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A Sugar by Any Other Name: Recognizing Added Sugars

By Shannon McManus, RDN, LDN, Manager of Customer Wellnessbowl of cereal

Added sugars may be lurking within products you would not expect to have high sugar content. Many processed foods—including barbecue sauce, ketchup, fat-free salad dressing, flavored yogurt, smoothies, pasta sauces, cereals, and granola bars—include added sugars to improve texture and taste.

Some ingredient lists even mask the amount of sugar in a product. To avoid having sugar listed as the first ingredient, food manufacturers may use multiple forms of sugar—each with a different name—listed individually on the ingredient list. When sugars are represented separately in smaller amounts, it becomes more difficult to determine how much overall sugar a product contains.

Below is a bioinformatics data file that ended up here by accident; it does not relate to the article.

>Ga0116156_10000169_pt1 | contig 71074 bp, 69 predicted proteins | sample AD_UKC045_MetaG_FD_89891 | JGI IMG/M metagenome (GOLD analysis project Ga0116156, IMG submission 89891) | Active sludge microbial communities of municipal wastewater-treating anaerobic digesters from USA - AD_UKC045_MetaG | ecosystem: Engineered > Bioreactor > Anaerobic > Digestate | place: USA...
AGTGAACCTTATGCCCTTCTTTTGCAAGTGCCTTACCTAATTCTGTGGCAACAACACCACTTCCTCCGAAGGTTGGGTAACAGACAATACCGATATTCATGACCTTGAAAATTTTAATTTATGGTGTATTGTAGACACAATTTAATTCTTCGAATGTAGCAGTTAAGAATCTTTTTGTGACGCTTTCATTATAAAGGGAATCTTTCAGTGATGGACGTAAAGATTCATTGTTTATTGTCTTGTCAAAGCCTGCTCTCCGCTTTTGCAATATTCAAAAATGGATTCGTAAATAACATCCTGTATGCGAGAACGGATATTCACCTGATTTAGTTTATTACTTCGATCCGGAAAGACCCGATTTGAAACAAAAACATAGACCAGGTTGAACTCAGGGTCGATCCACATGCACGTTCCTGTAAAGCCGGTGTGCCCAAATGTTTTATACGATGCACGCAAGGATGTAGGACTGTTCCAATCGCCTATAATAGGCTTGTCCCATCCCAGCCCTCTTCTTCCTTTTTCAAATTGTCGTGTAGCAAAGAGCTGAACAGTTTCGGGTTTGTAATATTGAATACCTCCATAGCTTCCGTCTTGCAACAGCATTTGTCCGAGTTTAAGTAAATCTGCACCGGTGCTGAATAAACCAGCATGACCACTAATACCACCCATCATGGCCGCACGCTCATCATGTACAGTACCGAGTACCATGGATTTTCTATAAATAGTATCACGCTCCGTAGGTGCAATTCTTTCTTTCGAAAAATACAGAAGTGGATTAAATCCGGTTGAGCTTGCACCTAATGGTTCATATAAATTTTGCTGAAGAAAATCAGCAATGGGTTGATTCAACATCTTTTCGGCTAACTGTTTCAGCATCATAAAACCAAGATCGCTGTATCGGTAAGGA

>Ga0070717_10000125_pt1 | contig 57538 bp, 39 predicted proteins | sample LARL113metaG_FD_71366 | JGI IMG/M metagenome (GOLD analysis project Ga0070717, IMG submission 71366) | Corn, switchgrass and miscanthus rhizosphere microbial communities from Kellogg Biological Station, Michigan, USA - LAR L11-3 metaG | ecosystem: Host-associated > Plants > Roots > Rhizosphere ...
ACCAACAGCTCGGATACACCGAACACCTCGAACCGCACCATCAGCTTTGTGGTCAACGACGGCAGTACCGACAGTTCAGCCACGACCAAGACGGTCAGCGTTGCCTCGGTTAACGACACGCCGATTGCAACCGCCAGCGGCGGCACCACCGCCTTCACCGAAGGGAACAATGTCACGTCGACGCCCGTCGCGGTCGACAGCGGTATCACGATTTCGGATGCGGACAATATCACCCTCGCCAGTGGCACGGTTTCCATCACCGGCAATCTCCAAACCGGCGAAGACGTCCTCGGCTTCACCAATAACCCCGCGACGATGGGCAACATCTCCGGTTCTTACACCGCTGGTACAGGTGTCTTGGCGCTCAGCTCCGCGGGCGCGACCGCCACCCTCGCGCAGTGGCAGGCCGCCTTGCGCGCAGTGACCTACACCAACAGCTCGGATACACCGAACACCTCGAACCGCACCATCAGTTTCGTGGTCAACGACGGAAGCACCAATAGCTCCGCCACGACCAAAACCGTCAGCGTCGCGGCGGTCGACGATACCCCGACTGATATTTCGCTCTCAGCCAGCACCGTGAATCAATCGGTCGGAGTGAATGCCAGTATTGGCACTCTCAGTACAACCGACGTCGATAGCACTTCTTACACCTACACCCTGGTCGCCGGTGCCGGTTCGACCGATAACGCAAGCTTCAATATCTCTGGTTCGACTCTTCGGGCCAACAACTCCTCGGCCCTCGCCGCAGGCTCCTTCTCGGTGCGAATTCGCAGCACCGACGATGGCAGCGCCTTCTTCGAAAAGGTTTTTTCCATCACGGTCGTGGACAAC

New food labels are coming.

The Food and Drug Administration (FDA) issued a requirement to manufacturers to include added sugars on all food labels by July 26, 2018. Soon nutrition labels will list "Includes X g Added Sugars" under "Total Sugars" to help consumers better understand how much sugar has been added to products.

Beware of hidden sugars.

Until the new food labels hit the market, you should reference the ingredients list to provide more information about added sugars—or take a shortcut by referencing Publix Better Choice shelf tags. Ingredients are listed in descending order by weight, so its location in the list can indicate how much sugar a particular food contains.

While they go by many different names, all added sugars are sources of extra calories. Here are some examples of added sugars in disguise:

  • brown sugar
  • brown rice syrup
  • corn sweetener
  • corn syrup
  • dextrose
  • fructose
  • glucose
  • high fructose corn syrup
  • honey
  • invert sugar
  • lactose
  • malt syrup
  • maltose
  • molasses
  • raw sugar
  • sucrose
  • trehalose
  • turbinado sugar

Sources